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J Head Trauma Rehabil. 2012 Jul-Aug;27(4):274-92. doi: 10.1097/HTR.0b013e318217df55.

Noninvasive brain stimulation in traumatic brain injury.

Author information

1
Berenson-Allen Center for Noninvasive Brain Stimulation, Beth Israel Deaconess Medical Center, Harvard Medical School, Boston, Massachusetts, USA.

Abstract

OBJECTIVE:

To review novel techniques of noninvasive brain stimulation (NBS), which may have value in assessment and treatment of traumatic brain injury (TBI).

METHODS:

Review of the following techniques: transcranial magnetic stimulation, transcranial direct current stimulation, low-level laser therapy, and transcranial Doppler sonography. Furthermore, we provide a brief overview of TMS studies to date.

MAIN FINDINGS:

We describe the rationale for the use of these techniques in TBI, discuss their possible mechanisms of action, and raise a number of considerations relevant to translation of these methods to clinical use. Depending on the stimulation parameters, NBS may enable suppression of the acute glutamatergic hyperexcitability following TBI and/or counter the excessive GABAergic effects in the subacute stage. In the chronic stage, brain stimulation coupled to rehabilitation may enhance behavioral recovery, learning of new skills, and cortical plasticity. Correlative animal models and comprehensive safety trials seem critical to establish the use of these modalities in TBI.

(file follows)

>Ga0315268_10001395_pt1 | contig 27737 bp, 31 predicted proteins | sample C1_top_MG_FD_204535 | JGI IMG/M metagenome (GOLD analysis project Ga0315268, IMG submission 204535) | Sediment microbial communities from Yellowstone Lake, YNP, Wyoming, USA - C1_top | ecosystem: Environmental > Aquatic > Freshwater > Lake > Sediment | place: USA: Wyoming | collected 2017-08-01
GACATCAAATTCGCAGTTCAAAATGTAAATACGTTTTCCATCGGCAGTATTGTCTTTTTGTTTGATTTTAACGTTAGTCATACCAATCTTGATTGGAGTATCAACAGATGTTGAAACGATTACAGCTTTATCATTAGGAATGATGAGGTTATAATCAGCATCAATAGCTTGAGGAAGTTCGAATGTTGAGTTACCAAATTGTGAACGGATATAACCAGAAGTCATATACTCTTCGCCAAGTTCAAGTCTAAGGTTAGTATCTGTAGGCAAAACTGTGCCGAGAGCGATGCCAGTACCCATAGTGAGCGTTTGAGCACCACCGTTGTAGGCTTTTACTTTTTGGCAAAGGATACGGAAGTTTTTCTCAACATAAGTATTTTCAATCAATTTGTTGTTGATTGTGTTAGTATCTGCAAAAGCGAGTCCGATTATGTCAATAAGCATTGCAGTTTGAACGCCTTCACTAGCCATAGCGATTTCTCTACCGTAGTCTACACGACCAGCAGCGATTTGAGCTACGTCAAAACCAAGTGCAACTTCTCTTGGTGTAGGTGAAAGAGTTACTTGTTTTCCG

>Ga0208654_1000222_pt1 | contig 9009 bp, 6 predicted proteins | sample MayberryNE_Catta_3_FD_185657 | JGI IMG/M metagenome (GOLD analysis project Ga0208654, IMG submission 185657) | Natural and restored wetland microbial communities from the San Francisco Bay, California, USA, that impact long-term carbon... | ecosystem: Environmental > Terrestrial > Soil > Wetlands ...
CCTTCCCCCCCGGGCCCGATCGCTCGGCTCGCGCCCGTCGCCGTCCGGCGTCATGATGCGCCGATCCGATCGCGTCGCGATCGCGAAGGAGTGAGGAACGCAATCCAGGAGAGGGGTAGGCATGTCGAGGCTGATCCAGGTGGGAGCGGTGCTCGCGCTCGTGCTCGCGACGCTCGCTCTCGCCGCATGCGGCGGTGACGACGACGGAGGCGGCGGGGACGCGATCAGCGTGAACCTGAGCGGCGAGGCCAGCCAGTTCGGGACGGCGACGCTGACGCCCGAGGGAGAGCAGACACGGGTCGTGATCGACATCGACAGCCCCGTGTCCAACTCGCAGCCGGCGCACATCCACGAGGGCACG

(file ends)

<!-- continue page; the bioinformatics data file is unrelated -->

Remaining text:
CONCLUSIONS:

Different forms of NBS techniques harbor the promise of diagnostic and therapeutic utility, particularly to guide processes of cortical reorganization and enable functional restoration in TBI. Future lines of safety research and well-designed clinical trials in TBI are warranted to determine the capability of NBS to promote recovery and minimize disability.

PMID:
21691215
PMCID:
PMC3342413
DOI:
10.1097/HTR.0b013e318217df55
[Indexed for MEDLINE]
Free PMC Article

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